DC’s living dead, costume dramas and love-starved Charlie Brown | Rachel Cooke

Continuing a new series, our writer reflects on how America’s impeachment-crazed capital is in reality a deserted city

Washington turns into a zombie town

In Washington to do an interview, I was struck by the strange disjunction between what I could see on television – as the impeachment hearings began, the cable news anchors seemed to be suffering, at moments, from a terrible delirium – and the atmosphere in the city itself.

Stepping outside my hotel, I expected to be met by wild crowds of journalists, lawyers and politicians, all desperately fanning themselves with copies of The Hill and Politico (the verbiage that pours out of DC on a daily basis must be seen to be believed). But, no. The streets were preternaturally quiet.

In a branch of Whole Foods, a customer poked, as if in slow motion, at a bowl of kale. In the National Gallery of Art shop, an assistant with no customers assiduously rearranged merchandise. Wandering around, minutes could go by without my passing another soul; I might have been in a zombie movie.

Washington, I thought, is a city that seems almost to be performing itself: a stage set crying out for actors. Perhaps this is why I looked so uncharacteristically acceptable in the selfie I took, the Capitol gleaming white beneath the cerulean sky.

Opanke peasant shoes belonging to textile collector Edith Durham, who ‘tramped many miles in them’.
Opanke peasant shoes belonging to textile collector Edith Durham, who ‘tramped many miles in them’. Photograph: Paul Tucker/© Calderdale Museums Collection, Halifax.

Sewing, more than a domestic science

Two Temple Place is a glorious Thames-side mansion, built in 1895 for William Waldorf Astor. Unfortunately, it’s not open to the public – except at this time of year, when it hosts an annual exhibition inspired by work in Britain’s public collections.

The latest one, Unbound, tells the story of seven pioneering textile collectors: women like Edith Durham, who between 1900 and 1914 amassed such an array of traditional Balkan costumes that she became a national heroine in Albania; and Olive Matthews, who began collecting textiles as a child, the 18th century her particular interest.

Much as I enjoyed it, I was mildly amazed to find myself at this show. When I was young, there was nothing I despised more than the so-called domestic arts. At school, I railed at the unfairness of having to learn to sew. Why couldn’t I do woodwork like the boys? But the feminism of these women – even if they wouldn’t have used the word – is not in doubt.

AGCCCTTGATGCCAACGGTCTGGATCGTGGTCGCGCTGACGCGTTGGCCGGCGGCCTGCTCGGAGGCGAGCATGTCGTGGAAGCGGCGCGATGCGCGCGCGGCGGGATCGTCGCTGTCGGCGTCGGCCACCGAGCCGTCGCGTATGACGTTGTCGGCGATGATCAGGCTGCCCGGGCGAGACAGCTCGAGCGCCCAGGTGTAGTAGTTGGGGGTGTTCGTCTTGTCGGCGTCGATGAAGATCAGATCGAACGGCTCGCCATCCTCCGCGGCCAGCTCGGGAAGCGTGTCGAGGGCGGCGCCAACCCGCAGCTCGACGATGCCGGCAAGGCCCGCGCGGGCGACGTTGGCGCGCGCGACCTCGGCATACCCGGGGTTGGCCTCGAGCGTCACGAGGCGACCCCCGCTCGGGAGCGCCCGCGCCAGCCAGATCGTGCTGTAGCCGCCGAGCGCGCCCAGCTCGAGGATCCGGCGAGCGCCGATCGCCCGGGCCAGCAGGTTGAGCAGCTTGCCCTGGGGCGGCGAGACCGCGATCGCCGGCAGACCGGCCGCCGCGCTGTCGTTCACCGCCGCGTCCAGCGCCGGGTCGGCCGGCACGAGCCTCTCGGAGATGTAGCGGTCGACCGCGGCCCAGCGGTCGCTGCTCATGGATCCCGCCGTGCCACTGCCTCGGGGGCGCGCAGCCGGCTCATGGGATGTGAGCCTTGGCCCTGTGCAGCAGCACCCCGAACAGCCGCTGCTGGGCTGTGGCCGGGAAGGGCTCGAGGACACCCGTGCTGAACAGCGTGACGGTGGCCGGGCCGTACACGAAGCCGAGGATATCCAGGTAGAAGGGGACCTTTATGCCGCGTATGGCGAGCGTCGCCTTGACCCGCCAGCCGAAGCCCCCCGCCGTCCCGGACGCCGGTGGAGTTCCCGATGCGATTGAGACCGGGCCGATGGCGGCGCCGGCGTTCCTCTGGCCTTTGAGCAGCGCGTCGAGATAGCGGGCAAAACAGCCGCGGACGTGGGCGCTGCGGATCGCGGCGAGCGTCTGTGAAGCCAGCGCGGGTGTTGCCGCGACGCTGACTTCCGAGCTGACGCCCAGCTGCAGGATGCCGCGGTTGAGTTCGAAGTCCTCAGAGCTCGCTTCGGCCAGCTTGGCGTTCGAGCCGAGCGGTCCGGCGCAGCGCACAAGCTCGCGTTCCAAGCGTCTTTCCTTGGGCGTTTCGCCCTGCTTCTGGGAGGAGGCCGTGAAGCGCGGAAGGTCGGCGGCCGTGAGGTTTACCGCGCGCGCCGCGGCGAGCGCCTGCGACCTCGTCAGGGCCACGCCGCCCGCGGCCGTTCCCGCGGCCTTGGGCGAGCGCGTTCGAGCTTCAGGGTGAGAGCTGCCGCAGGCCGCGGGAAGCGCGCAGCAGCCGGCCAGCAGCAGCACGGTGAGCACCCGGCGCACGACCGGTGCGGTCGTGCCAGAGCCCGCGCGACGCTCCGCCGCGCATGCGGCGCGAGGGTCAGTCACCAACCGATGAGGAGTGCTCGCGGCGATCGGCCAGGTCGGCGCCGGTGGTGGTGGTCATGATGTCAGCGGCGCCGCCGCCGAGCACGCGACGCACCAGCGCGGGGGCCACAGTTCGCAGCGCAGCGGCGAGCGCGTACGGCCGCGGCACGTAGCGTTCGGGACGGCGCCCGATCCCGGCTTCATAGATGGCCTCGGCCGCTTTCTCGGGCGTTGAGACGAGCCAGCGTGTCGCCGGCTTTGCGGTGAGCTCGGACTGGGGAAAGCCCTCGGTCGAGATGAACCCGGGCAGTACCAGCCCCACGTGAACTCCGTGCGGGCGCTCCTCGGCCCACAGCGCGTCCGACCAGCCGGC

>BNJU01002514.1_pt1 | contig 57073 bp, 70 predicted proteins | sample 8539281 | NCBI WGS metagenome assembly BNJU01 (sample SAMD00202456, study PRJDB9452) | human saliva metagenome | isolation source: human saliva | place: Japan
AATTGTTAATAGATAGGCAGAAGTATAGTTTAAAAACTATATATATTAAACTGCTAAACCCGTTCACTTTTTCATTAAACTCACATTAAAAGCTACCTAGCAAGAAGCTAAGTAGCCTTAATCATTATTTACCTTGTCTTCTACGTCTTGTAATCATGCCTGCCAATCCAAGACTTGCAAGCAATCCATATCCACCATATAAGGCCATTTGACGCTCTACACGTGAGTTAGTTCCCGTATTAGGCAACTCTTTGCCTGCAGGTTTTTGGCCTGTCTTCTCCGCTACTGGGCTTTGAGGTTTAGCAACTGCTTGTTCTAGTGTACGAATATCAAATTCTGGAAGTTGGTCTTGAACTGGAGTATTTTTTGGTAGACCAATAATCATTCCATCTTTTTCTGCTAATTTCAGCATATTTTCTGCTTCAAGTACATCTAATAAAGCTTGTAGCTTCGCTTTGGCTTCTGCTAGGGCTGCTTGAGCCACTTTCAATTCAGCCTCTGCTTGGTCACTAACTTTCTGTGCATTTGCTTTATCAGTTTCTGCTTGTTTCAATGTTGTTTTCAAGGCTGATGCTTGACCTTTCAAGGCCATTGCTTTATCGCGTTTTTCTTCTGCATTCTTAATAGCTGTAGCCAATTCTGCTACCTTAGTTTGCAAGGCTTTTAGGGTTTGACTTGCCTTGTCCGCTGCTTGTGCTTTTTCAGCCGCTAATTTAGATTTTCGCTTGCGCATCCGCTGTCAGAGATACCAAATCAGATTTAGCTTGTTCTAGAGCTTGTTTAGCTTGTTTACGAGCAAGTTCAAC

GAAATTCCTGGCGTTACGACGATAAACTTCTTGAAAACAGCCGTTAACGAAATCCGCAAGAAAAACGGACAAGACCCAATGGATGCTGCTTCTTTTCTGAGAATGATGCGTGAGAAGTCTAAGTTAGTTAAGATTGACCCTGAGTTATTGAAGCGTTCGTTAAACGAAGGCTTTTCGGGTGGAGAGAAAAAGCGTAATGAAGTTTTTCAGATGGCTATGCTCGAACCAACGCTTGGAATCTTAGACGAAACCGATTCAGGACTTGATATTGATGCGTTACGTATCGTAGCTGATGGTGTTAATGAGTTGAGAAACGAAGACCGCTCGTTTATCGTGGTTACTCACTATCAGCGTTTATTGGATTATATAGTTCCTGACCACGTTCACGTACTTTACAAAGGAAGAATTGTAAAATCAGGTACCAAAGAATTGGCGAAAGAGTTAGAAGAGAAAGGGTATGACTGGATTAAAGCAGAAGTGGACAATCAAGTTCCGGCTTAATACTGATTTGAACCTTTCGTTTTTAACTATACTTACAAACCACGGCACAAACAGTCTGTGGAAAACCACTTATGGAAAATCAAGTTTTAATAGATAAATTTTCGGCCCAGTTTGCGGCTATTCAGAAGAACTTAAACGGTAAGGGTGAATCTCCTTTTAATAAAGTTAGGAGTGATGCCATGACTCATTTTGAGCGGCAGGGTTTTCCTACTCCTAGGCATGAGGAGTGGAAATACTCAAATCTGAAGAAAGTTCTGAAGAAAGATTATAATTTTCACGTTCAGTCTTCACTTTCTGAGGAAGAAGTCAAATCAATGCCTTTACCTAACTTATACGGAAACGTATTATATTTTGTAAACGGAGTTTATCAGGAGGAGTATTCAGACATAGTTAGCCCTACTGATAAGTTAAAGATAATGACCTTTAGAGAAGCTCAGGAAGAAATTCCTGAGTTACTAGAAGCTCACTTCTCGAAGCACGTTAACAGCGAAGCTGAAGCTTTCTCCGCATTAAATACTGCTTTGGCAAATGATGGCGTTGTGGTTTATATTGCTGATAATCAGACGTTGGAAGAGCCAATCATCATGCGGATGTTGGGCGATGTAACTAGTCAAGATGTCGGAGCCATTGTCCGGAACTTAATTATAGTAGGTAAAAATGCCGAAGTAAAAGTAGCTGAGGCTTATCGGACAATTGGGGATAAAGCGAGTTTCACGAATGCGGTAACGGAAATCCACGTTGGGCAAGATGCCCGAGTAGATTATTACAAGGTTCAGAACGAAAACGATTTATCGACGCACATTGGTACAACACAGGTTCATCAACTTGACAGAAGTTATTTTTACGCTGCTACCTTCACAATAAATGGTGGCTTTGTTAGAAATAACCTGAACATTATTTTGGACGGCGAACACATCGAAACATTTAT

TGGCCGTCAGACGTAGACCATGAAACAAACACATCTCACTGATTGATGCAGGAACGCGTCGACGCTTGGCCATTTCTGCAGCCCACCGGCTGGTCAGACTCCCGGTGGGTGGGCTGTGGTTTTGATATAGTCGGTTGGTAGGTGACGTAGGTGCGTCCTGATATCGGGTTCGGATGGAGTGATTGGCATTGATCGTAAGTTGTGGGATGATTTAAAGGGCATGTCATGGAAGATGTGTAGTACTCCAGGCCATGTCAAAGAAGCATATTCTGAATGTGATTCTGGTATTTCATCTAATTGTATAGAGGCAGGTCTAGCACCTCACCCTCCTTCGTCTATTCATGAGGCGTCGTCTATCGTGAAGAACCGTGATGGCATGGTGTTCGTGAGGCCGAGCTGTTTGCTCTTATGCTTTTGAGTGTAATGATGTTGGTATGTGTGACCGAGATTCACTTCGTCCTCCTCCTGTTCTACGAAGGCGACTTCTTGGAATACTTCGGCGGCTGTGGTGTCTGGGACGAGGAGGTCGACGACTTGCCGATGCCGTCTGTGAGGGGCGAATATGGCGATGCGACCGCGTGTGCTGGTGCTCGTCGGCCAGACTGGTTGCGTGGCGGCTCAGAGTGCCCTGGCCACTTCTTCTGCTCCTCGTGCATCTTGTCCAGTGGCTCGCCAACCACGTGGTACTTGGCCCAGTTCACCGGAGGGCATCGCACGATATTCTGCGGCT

I stared for a long time at a pair of opanke that once belonged to Durham (opanke is a traditional peasant shoe made of hide and twine), wondering slightly satirically if their like would ever appear in the Toast catalogue. Beside them was a quote from their owner in which she described how their soles were soaked in oil, the better to make them pliable.

“This pair are worn through, as I tramped many miles in them,” she then noted, at which point I pictured a bright-eyed young woman in a long dress, scampering across rocks, mountain goat-like, eagerly acquisitive and utterly free.

Charlie Brown and Snoopy.
Charlie Brown and Snoopy. Photograph: Allstar/CBS

We love you, Charles M Schulz

In The Peanuts Papers, smart writers – Ann Patchett, George Saunders, Umberto Eco – apply their minds to the genius of Charles M Schulz. Because I love and revere Peanuts, this is purest catnip for me. I’m totally down with their high-altitude assessments, their loose talk of existentialism.

But my favourite essay is by the cartoonist, Chris Ware. As a boy, he read a strip in which Charlie Brown received, as usual, no Valentine’s Day cards. This he found so painful that he made one himself, insisting that his mother post it to the newspaper.

“What kind of artist could break the heart of a child like that?” Ware asks. The only answer to this is: a great one. A Chekhov, a Beckett, a Schulz.


Rachel Cooke

The GuardianTramp

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